Clinicians’ approaches to the prevention and treatment of diseases such as cancer, diabetes and heart disease are beginning to experience a shift from evidence-based medicine to personalized medicine. We now can perform genetic tests in order to determine if a person is susceptible to developing a particular disease as well as what response a person might have to a certain treatment. This rapidly growing field has the potential to greatly increase the chances of successful treatment by tailoring therapy to individual molecular and genetic profiles.
To promote the advancement of personalized medicine, Switzerland has launched the Swiss Personalized Health Network, a national research initiative to establish high-tech infrastructure for personalized medicine and to create stronger ties between hospitals and universities. ETH Zürich, a leading Swiss science and technology university, is participating in the effort to establish and advance the field of personalized health and technology through a new Professorship of Genome Biology within its Department of Biology.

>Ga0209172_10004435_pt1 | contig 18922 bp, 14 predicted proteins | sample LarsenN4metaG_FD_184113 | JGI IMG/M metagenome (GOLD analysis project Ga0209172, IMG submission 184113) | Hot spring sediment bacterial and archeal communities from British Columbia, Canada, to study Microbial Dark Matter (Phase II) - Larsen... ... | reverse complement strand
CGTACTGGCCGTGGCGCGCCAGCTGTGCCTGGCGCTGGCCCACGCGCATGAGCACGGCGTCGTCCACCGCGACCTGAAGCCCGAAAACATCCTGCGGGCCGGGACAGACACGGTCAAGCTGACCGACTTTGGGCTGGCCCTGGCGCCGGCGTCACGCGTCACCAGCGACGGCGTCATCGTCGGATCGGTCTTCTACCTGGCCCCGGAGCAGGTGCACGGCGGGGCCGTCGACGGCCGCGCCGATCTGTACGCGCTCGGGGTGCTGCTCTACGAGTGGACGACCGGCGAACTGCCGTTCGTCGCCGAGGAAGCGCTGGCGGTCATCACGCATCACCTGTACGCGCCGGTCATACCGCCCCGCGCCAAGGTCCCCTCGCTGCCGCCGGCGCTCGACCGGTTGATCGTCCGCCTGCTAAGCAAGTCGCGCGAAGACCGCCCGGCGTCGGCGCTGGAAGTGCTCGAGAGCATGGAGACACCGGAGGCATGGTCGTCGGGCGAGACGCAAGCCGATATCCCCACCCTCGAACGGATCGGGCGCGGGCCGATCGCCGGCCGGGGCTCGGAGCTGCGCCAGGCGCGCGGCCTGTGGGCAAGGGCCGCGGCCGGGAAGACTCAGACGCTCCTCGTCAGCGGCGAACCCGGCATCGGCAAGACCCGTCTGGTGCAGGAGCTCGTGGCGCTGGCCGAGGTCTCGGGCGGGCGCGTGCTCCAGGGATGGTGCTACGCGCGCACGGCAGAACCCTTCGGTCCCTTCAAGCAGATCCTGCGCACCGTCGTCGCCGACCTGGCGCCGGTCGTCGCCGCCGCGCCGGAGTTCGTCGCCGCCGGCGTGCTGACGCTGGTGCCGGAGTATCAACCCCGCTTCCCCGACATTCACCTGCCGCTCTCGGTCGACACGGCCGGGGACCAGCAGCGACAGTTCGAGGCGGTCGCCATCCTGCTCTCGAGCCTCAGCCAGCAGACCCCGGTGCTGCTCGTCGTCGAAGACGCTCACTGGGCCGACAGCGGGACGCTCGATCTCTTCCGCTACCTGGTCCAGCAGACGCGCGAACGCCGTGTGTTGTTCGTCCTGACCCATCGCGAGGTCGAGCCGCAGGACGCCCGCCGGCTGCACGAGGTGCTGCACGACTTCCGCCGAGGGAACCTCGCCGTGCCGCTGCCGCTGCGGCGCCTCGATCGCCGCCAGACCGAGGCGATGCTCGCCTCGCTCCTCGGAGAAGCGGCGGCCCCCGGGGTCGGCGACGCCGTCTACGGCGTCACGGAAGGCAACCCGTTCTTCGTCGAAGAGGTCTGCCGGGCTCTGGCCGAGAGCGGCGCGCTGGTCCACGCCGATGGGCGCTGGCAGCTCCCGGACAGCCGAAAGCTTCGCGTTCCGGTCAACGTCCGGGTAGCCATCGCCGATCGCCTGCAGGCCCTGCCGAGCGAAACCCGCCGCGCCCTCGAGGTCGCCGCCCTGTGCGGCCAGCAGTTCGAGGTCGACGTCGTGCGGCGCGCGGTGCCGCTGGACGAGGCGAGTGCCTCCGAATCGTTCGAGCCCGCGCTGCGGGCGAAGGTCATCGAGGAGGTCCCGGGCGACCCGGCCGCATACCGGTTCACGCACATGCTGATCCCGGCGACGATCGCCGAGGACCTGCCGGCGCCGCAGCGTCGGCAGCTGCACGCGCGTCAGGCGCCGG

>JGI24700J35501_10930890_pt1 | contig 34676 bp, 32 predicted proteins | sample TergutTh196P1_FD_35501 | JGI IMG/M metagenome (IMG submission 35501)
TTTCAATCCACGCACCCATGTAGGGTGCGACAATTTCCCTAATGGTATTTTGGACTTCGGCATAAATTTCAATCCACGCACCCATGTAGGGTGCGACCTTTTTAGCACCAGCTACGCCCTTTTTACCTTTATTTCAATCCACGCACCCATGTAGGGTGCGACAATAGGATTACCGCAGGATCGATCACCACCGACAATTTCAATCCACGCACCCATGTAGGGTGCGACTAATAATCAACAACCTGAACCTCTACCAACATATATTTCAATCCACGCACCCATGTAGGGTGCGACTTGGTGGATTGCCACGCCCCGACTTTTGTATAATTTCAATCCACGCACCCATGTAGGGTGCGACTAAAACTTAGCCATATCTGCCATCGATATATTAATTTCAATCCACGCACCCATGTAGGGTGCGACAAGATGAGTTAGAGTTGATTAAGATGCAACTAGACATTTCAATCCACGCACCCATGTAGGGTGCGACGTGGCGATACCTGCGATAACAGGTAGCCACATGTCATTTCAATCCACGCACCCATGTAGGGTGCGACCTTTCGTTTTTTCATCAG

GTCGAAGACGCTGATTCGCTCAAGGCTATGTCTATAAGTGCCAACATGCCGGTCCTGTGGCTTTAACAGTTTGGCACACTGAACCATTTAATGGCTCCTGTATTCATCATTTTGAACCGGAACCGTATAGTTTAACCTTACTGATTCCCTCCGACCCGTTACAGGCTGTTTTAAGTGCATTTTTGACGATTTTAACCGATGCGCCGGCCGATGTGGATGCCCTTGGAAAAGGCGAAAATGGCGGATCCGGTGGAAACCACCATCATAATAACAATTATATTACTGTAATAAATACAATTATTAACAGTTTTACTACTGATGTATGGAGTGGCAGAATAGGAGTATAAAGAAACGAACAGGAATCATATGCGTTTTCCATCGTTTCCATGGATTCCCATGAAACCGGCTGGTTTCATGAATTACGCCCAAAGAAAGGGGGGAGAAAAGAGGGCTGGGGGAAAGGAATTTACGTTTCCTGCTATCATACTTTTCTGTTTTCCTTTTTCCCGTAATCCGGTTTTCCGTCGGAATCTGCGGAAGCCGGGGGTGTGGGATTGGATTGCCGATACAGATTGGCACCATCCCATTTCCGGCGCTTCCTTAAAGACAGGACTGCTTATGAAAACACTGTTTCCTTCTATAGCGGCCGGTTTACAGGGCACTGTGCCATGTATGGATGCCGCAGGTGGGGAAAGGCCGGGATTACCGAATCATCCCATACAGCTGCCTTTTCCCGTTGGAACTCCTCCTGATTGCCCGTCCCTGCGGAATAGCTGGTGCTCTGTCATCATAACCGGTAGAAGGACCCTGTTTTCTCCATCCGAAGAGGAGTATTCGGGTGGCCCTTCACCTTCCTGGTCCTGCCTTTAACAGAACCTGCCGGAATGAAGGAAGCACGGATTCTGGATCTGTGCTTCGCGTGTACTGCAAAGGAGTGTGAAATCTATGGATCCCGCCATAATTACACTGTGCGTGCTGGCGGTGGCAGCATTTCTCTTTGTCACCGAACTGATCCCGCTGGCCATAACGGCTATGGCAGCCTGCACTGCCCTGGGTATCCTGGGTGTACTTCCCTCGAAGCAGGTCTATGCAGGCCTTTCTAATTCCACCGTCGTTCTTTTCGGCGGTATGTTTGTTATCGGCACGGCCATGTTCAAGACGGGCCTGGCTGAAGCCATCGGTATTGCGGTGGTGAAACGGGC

The professorship is funded by NOMIS in cooperation with the Lotte und Adolf Hotz-Sprenger Stiftung. The key objective is to study the functional elements encoded in complex genomes through comparative analysis, seeking to deepen our understanding of how the genetic variation in the human population is related to disease susceptibility. This includes research on the distinctive cellular signatures of diseases (e.g., cancer) and on respective responses to drugs, as well as research on the mutations underlying cancer.
Against this background, the new professorship will develop an independent program in the area of human/mammalian genomics. In addition, it will develop and apply tools and data to pioneer new ways of understanding the genomic basis of quantitative traits, interaction networks and disease.
Jacob Corn was appointed Professor of Genome Biology at ETH Zurich in 2018. Corn is the founding Scientific Director of the Innovative Genomics Institute and Adjunct Assistant Professor at the University of California, Berkeley. His research aims to bring about the end of genetic disease through the development and application of next-generation genome editing technologies — improving human health through the fundamental understanding of disease mechanisms.